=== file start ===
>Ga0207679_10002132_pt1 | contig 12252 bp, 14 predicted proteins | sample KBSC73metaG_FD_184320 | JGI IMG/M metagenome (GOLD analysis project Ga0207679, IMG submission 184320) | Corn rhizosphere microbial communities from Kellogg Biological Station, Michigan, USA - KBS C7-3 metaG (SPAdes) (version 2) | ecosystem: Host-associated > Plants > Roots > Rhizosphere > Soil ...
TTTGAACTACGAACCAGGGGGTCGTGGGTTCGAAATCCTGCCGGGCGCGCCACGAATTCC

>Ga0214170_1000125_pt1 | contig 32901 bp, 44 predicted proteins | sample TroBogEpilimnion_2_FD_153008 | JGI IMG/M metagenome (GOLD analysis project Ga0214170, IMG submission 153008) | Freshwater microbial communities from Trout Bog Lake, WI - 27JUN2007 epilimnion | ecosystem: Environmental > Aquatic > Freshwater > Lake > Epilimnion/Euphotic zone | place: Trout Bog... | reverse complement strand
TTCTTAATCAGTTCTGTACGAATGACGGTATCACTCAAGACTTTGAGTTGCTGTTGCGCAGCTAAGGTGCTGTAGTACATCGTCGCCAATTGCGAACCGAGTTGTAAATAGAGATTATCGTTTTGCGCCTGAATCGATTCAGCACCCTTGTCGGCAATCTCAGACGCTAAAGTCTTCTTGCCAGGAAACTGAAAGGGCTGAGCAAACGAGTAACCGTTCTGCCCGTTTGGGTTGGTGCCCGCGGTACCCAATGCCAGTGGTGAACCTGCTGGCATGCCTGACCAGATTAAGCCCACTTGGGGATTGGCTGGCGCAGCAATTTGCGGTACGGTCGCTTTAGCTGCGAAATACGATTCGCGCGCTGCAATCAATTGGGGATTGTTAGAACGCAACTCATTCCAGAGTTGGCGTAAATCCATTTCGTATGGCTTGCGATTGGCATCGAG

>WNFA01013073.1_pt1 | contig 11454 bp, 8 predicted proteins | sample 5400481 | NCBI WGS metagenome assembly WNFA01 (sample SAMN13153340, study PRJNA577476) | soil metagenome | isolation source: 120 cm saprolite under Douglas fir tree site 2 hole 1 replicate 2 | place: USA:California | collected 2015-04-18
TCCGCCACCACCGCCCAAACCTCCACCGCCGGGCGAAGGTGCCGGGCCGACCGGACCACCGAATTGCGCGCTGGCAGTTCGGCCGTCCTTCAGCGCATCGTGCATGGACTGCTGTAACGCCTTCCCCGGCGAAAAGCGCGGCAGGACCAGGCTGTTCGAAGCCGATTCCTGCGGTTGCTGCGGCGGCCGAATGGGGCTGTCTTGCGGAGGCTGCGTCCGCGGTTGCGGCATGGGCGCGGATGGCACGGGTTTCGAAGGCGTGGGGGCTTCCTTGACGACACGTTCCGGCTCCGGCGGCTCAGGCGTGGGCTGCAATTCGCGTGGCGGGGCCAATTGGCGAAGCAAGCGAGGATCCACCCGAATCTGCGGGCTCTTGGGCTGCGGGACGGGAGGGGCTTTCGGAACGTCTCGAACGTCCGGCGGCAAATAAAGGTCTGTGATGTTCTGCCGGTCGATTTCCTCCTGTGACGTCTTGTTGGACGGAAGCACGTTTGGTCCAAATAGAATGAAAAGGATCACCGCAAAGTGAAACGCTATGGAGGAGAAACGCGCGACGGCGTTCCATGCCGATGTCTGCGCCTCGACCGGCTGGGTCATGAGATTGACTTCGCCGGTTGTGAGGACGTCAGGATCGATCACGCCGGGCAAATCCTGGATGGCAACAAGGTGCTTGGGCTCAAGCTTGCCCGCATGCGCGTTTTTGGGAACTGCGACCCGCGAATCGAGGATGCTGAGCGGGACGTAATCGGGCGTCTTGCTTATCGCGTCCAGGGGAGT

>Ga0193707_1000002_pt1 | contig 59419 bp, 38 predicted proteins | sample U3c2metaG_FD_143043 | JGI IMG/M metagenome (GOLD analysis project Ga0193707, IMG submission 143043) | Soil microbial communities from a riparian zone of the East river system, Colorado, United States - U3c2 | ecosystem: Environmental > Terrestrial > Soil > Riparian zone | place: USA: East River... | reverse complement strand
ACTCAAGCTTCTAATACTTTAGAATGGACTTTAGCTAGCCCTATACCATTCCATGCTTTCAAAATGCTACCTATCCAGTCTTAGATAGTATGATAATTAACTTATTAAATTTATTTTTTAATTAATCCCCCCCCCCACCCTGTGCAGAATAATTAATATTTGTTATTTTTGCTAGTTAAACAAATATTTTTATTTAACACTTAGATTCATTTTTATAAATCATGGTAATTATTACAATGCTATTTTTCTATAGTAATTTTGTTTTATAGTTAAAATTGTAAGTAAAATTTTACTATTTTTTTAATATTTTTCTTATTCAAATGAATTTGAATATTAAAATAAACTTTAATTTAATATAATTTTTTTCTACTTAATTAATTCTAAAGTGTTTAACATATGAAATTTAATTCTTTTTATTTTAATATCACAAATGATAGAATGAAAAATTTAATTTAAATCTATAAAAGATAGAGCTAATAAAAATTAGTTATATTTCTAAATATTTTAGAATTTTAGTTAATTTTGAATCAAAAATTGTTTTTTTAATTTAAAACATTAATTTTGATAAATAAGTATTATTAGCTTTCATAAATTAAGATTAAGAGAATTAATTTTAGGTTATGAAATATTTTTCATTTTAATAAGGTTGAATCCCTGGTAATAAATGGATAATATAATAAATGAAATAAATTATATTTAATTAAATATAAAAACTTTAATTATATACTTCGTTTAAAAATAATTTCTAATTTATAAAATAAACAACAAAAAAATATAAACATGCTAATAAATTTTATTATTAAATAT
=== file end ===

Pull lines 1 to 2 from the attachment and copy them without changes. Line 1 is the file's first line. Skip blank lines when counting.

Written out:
>Ga0207679_10002132_pt1 | contig 12252 bp, 14 predicted proteins | sample KBSC73metaG_FD_184320 | JGI IMG/M metagenome (GOLD analysis project Ga0207679, IMG submission 184320) | Corn rhizosphere microbial communities from Kellogg Biological Station, Michigan, USA - KBS C7-3 metaG (SPAdes) (version 2) | ecosystem: Host-associated > Plants > Roots > Rhizosphere > Soil ...
TTTGAACTACGAACCAGGGGGTCGTGGGTTCGAAATCCTGCCGGGCGCGCCACGAATTCC